“It doesn’t mean they’re guilty — they’ll have a fair trial. They’ve got to go to court just like anybody else accused of libel.”
If the Section 230 immunity is removed, big tech companies will face an onslaught of lawsuits. This “remedy” would not be good for the country, but Johnson argued it might be necessary.
“They are clearly abusing their power. The remedy for something like that is always messy.”
Some U.S. Senators are already considering a revision of Section 230, the NRB president told PJ Media. He listed Sens. Mark Warner (D-Va.) and Ted Cruz (R-Texas), along with Senator-elect Josh Hawley (R-Mo.).
While many Democrats in Congress have concerns with big tech besides censorship, there is bipartisan interest in reform to Section 230.
“We’ve got plenty of allies in the mainstream,” Johnson added. “Companies like Chick-Fil-A and Cracker Barrel, and everybody who’s been censored on those platforms, like PragerU.”
Dr. Robert Epstein, a Ph.D. psychologist whose research on the effects of search engine manipulation features prominently in the recent film “The Creepy Line, cast doubt on Johnson’s solution, however.
“I doubt this will have any impact, given that these companies already deny that they censor anyone, and they specifically deny that they censor religious or conservative causes,” Epstein told PJ Media on Monday.
“They do, of course, censor, and Facebook, Google, and Twitter censor conservative causes far more than they censor liberal causes.”
“Given the strong liberal bias of the companies’ leaders and employees, it’s highly unlikely that they will change their current practices based on objections any conservative might raise,” Epstein argued.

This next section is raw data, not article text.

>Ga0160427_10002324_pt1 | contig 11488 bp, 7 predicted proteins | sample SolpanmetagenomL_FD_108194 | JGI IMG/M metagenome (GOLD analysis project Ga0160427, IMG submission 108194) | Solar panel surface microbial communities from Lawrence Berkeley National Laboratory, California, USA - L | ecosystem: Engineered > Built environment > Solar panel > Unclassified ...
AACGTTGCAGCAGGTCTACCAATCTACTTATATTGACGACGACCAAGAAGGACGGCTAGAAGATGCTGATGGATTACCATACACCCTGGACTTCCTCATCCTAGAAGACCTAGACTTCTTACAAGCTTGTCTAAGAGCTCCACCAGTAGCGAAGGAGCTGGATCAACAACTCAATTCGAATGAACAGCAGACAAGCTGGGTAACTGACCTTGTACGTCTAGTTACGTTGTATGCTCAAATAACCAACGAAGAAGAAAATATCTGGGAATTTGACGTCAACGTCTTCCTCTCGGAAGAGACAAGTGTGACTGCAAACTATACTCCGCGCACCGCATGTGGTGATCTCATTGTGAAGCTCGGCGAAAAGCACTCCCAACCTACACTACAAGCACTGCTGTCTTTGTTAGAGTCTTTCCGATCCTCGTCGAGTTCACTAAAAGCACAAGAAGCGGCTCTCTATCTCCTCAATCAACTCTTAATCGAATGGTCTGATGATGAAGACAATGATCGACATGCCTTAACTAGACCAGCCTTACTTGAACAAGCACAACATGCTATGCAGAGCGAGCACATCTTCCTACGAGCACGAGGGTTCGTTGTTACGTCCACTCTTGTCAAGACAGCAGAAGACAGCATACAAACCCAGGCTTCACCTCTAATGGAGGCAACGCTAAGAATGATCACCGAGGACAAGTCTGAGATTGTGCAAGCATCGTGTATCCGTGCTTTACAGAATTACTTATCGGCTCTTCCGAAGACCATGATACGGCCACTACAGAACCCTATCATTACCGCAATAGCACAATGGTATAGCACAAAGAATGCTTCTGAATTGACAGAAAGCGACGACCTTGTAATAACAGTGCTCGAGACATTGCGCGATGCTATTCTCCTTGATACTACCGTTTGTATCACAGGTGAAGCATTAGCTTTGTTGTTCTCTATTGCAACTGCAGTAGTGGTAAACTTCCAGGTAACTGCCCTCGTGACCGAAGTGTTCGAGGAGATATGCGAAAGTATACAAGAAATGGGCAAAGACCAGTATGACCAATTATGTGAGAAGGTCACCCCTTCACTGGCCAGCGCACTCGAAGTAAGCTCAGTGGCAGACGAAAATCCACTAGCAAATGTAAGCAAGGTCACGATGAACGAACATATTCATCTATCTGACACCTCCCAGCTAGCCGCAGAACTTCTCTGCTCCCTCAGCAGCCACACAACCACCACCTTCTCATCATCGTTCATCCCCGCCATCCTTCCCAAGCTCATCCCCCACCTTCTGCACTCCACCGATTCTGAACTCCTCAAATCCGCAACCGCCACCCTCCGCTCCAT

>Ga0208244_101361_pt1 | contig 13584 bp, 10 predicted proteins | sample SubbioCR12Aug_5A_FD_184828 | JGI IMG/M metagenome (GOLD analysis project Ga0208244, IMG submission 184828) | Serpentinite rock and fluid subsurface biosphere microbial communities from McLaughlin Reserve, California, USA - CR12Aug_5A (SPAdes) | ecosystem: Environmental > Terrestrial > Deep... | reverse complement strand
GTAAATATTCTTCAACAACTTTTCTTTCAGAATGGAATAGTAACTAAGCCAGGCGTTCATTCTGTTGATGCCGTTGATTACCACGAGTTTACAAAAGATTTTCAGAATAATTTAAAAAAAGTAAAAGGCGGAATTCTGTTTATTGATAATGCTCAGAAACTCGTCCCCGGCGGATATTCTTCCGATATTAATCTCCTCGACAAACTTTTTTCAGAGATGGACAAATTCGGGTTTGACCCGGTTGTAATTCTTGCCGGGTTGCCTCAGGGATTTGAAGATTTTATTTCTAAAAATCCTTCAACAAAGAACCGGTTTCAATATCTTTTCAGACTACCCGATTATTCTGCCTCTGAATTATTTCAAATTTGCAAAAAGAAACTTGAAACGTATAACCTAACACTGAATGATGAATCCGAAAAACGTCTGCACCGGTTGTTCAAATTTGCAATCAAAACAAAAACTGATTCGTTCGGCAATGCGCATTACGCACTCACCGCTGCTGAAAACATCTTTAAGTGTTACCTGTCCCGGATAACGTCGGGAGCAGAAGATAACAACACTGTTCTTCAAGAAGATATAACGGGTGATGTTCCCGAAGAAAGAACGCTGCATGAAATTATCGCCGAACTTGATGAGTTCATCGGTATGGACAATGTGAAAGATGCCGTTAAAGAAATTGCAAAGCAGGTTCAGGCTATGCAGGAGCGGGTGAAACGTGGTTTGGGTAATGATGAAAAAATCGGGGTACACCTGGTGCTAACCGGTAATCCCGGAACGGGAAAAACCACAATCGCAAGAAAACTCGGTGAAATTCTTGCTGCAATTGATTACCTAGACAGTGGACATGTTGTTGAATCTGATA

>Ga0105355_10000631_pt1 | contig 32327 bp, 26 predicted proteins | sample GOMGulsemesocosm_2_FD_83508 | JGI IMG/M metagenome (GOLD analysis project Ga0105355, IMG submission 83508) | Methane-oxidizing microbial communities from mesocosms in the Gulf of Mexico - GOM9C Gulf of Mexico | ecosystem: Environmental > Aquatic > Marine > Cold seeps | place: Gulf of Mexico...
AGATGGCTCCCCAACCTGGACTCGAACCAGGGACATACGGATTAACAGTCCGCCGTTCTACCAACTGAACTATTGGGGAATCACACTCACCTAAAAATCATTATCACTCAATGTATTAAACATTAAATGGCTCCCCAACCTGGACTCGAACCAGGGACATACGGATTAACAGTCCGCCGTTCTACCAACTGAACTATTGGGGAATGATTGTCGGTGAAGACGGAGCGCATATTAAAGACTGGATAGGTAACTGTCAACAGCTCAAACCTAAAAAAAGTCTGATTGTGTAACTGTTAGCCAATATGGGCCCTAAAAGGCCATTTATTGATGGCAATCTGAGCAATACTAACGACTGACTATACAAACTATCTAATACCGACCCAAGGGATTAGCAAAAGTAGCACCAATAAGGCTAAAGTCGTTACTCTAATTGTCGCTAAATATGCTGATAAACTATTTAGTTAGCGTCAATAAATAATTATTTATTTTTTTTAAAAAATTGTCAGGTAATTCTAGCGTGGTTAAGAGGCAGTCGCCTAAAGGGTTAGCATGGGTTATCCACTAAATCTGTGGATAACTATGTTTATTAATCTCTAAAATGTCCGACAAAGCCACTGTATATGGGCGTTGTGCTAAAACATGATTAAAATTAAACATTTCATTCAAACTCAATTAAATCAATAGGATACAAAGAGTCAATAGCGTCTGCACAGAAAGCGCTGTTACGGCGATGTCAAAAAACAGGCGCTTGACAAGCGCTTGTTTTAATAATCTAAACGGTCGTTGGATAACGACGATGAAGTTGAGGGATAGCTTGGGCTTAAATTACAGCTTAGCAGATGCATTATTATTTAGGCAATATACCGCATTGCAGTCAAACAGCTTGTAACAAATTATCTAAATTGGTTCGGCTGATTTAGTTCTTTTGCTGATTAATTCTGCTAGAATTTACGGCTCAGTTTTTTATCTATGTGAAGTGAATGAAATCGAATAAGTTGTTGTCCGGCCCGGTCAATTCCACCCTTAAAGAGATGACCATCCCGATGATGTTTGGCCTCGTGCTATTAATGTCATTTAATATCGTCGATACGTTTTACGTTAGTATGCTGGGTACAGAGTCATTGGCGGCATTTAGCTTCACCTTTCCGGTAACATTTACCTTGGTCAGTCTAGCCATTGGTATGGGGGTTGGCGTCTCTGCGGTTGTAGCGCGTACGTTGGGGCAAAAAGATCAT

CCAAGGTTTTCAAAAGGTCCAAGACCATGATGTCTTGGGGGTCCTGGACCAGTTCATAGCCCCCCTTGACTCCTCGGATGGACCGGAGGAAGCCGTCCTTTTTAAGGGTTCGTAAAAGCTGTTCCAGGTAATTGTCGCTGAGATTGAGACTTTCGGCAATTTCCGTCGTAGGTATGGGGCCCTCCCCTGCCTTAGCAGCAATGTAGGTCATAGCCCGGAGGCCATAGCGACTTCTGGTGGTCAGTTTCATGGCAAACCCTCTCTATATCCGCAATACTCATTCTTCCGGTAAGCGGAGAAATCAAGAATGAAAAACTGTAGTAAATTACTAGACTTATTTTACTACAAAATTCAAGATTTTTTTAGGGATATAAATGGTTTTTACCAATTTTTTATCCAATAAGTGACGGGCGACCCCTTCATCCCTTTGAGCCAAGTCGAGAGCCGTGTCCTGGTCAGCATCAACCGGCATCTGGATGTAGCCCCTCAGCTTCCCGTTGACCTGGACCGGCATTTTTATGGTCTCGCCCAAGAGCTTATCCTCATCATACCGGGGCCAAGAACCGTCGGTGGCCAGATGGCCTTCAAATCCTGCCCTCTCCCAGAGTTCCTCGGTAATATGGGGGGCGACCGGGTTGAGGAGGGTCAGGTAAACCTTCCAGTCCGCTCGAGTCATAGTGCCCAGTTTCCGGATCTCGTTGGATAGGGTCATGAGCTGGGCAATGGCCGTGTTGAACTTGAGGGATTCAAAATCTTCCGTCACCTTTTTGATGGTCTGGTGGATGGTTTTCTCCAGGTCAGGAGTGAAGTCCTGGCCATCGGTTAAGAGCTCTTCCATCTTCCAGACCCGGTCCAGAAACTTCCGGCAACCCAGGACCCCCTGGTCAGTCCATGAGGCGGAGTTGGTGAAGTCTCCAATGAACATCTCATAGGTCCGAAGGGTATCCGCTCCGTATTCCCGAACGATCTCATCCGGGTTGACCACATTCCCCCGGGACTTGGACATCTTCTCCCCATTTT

Indeed, a Recode analysis last month revealed that 98.7 percent of Twitter employees, 97.5 percent of Apple employees, 96 percent of Google (and Alphabet) employees, and 94.5 percent of Facebook employees gave to Democrats.
Importantly, Epstein added, “By the way, I’m not a conservative, and I think the censorship issue is so important that all Americans should be concerned about it, even if, at the moment, it serves their purposes.”
Indeed, Epstein supported Hillary Clinton in 2016, but he still consistently warns about Google’s influence over public opinion — his research suggested that Google’s bias explains Clinton’s victory margin in the popular vote.
The psychologist admitted that big tech “sometimes” does “hide behind CDA 230, but they also hide behind the First Amendment when it suits them.”
Epstein is hard at work setting up a technological monitoring system — tech monitoring tech — on the premise that government will never be able to catch up to technological advancement.
Despite Epstein’s criticisms, an alteration of Section 230 that removes immunity from big tech companies may indeed unleash a torrent of lawsuits, and that would at least bog the companies down for a time. It would be wise for Apple, Facebook, Google, and Twitter to attempt to avoid this situation, but can anything break the liberal bubble?